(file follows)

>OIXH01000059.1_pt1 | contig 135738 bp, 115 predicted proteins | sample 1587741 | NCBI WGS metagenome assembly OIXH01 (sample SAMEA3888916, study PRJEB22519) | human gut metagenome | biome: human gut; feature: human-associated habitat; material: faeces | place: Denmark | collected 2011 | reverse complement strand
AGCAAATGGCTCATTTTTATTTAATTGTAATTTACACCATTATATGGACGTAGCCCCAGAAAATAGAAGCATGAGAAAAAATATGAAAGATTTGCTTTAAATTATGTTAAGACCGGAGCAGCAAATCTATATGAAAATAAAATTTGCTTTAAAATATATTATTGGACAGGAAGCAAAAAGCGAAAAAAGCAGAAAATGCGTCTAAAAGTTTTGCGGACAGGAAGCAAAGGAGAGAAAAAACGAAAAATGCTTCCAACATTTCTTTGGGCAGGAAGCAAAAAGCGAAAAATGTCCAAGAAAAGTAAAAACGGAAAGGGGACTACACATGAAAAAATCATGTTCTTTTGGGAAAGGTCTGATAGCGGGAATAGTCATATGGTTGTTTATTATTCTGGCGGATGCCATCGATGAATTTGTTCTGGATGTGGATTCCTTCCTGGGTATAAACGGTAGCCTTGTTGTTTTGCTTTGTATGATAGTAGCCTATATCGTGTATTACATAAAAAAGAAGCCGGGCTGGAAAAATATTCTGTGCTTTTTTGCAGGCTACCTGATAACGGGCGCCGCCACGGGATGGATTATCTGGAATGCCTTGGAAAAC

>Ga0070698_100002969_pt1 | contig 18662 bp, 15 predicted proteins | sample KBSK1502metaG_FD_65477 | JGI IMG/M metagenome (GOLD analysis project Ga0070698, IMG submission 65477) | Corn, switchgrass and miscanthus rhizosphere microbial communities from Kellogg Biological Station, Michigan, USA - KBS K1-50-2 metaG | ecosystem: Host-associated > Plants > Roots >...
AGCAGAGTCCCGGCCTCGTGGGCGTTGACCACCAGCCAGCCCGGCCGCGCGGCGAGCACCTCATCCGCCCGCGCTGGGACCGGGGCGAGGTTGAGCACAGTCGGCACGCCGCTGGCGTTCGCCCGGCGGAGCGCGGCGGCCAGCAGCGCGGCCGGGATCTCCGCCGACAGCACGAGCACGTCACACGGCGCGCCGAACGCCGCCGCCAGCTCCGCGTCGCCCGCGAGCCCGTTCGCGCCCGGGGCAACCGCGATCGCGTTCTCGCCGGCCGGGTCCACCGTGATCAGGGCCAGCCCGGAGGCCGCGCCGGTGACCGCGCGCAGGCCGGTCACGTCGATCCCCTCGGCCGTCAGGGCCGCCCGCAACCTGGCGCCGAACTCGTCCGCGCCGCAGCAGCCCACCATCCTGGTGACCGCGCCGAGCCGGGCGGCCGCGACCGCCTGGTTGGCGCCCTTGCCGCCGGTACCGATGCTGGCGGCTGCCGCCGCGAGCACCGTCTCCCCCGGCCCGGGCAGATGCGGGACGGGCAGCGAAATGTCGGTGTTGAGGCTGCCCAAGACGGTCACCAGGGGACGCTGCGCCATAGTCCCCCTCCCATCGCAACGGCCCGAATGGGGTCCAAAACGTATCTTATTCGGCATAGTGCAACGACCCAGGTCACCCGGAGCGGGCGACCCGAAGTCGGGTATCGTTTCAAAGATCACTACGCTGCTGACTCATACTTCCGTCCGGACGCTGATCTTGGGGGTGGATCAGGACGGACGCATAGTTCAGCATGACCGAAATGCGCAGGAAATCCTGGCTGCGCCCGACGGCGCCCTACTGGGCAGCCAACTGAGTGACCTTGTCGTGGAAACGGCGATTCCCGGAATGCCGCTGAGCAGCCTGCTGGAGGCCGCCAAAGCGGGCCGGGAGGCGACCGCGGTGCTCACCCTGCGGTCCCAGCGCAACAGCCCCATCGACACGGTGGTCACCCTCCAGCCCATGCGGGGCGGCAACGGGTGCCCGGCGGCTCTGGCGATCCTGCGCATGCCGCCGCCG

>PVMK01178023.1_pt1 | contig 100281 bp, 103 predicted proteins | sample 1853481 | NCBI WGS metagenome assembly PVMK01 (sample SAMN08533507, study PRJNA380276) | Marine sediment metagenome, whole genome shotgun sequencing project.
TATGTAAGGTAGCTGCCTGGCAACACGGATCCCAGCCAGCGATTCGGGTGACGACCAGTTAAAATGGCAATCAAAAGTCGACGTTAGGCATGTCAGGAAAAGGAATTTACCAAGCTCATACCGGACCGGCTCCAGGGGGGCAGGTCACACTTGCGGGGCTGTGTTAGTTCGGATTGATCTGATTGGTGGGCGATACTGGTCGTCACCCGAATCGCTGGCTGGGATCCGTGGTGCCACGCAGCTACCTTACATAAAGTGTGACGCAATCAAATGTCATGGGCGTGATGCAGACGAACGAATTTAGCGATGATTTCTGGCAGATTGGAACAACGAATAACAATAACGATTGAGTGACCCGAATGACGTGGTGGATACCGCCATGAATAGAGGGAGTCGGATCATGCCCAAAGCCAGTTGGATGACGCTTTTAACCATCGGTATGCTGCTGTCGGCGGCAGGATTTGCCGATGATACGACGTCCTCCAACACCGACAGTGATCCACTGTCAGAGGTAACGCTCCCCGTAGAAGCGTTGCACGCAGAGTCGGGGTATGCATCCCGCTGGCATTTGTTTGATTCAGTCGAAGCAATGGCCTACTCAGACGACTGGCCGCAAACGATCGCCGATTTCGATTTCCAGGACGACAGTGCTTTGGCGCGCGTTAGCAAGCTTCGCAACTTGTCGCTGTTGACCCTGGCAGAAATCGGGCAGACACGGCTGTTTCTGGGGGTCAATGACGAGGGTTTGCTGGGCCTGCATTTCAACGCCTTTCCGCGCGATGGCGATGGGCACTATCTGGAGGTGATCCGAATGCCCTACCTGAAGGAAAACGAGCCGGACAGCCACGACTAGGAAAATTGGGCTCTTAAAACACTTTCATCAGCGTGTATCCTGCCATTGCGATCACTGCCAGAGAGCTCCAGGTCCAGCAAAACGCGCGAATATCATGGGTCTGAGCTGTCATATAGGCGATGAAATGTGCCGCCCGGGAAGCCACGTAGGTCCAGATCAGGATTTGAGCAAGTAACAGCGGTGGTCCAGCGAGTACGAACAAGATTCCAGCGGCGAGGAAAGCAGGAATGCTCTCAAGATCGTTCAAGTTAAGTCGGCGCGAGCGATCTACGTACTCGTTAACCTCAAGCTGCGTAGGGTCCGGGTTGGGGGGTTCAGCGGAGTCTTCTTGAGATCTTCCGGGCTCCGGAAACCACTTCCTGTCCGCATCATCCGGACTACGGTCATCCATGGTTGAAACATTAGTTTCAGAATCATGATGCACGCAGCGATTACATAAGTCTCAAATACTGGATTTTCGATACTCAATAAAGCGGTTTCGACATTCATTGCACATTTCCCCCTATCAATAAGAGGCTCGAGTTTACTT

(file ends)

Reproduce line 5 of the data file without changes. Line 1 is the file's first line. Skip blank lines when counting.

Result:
>PVMK01178023.1_pt1 | contig 100281 bp, 103 predicted proteins | sample 1853481 | NCBI WGS metagenome assembly PVMK01 (sample SAMN08533507, study PRJNA380276) | Marine sediment metagenome, whole genome shotgun sequencing project.